Postdoctoral Alumni - Jochen Rink
Jochen Rink is fascinated by a big question: Why is his left arm the same length as his right?
Most people assume that the two sides of the body just ought to be perfect copies of each other, but Rink launched his career by asking how. “Since each arm contains billions of cells but both end up in a structure that is a pretty good mirror image of itself on the right and left mechanisms must be at work that accurately measure and specify dimensions in developing tissues,” says Rink, now a Group Leader at the Max-Planck-Institute of Molecular Cell Biology and Genetics (MPI-MCB) in Dresden, Germany.
After receiving his Ph.D. at MPI-CBG in 2006, Rink began postdoctoral studies with Stowers Investigator Alejandro Sánchez Alvarado, then a faculty member at the University of Utah. There, Sánchez Alvarado was pioneering studies of regeneration using the planarian Schmidtea mediterranea. Although planaria neither have arms nor any other appendages, Rink realized that they represented the ideal system to address his question: When cut into multiple pieces, each fragment regenerates into a perfect miniature worm. During his four years in the Sánchez Alvarado lab Rink focused on identifying the molecular cues that govern this process.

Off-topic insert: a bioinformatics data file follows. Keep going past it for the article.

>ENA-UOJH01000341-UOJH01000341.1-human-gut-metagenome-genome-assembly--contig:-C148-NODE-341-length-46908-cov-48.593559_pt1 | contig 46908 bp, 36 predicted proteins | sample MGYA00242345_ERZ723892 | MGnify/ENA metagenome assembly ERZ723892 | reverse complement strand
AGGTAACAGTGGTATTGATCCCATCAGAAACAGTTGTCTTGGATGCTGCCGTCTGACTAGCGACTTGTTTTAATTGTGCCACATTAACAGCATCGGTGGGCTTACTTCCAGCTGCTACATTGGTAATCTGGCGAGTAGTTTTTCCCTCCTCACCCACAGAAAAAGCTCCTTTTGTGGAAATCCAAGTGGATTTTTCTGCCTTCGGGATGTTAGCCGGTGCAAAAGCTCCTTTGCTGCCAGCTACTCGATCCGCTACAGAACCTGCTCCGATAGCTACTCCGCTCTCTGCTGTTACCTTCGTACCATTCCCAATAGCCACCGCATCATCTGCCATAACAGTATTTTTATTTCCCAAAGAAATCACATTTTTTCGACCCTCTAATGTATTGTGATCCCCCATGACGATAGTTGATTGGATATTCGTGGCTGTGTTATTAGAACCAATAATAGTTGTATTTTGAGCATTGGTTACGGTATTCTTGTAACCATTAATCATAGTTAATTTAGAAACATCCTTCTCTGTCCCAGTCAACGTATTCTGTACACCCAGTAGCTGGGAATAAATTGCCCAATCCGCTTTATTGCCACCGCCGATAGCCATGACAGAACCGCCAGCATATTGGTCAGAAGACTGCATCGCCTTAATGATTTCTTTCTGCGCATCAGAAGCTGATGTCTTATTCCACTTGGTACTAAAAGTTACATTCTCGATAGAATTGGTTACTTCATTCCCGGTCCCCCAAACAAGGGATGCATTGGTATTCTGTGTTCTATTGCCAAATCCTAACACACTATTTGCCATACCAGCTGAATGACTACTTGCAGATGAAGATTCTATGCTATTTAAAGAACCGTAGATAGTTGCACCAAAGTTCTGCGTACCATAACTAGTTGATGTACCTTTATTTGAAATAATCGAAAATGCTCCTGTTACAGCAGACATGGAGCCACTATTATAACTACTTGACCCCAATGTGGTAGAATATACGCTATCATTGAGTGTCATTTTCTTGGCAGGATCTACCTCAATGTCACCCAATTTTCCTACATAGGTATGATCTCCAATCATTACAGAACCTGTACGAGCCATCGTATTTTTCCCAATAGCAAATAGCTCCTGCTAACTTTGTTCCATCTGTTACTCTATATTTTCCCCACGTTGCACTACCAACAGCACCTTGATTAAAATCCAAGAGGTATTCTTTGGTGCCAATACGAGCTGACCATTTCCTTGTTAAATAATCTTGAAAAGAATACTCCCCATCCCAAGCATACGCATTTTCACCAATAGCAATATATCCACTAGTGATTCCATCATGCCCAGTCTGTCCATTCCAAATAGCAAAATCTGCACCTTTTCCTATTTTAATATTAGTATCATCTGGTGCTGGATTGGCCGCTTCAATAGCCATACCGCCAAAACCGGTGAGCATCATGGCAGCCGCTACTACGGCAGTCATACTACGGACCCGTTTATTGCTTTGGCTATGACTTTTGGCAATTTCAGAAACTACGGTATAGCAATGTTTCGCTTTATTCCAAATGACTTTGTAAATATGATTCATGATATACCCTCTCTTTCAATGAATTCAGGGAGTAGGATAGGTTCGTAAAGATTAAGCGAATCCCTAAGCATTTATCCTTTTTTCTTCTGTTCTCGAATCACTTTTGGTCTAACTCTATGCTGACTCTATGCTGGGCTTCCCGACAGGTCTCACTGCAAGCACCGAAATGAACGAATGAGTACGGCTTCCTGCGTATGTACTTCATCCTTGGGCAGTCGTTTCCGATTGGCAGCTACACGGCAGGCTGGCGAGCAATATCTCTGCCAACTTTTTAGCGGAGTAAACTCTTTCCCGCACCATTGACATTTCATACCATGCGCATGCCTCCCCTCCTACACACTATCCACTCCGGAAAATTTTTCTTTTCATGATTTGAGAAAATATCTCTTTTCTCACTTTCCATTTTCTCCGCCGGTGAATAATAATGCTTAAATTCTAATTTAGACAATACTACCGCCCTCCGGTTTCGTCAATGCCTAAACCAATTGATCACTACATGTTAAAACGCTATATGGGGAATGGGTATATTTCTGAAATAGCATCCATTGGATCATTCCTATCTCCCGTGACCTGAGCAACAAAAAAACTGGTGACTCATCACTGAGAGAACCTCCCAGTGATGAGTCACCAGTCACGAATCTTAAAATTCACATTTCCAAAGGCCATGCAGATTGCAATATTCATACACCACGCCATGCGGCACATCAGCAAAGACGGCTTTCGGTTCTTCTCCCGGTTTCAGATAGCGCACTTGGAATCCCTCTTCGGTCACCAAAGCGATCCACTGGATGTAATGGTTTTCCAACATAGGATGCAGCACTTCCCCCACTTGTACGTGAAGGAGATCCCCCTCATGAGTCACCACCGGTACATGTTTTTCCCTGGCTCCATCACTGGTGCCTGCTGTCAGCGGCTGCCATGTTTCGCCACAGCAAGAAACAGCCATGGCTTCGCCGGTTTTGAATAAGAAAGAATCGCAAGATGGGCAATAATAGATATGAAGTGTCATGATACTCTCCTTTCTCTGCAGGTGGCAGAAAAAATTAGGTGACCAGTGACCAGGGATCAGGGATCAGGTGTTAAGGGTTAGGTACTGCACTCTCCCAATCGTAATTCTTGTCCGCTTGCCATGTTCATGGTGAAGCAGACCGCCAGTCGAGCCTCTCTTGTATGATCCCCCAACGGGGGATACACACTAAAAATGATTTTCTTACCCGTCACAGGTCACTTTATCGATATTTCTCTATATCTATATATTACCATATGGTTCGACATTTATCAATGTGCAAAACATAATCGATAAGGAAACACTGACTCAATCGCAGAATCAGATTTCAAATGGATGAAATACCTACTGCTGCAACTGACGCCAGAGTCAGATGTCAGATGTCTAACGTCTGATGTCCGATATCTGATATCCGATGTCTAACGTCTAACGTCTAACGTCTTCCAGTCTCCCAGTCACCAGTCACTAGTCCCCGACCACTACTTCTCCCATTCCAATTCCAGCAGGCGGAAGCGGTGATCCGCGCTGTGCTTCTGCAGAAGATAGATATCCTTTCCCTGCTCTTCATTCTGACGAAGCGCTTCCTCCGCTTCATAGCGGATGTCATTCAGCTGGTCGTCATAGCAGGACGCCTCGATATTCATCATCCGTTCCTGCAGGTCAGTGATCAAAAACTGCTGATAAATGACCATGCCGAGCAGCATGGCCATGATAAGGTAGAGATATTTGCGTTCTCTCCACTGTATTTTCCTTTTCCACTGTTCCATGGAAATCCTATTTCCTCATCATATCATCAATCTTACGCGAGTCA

Amongst other findings, those studies—published in Science in 2008 and 2009—revealed that the activity of the Wnt and Hedgehog signaling pathways instructs worms to build either a head or a tail. In 2011 Rink returned to MPI-CBG to start his own lab where he now investigates how planaria regenerate not only the anatomically correct structure, but also match the size of the new parts to the old ones. He misses doing his own experiments, but a year into the new job is beginning to realize that being the boss has its benefits: “A big positive to being a PI is that you can tackle five projects at once instead of just one.”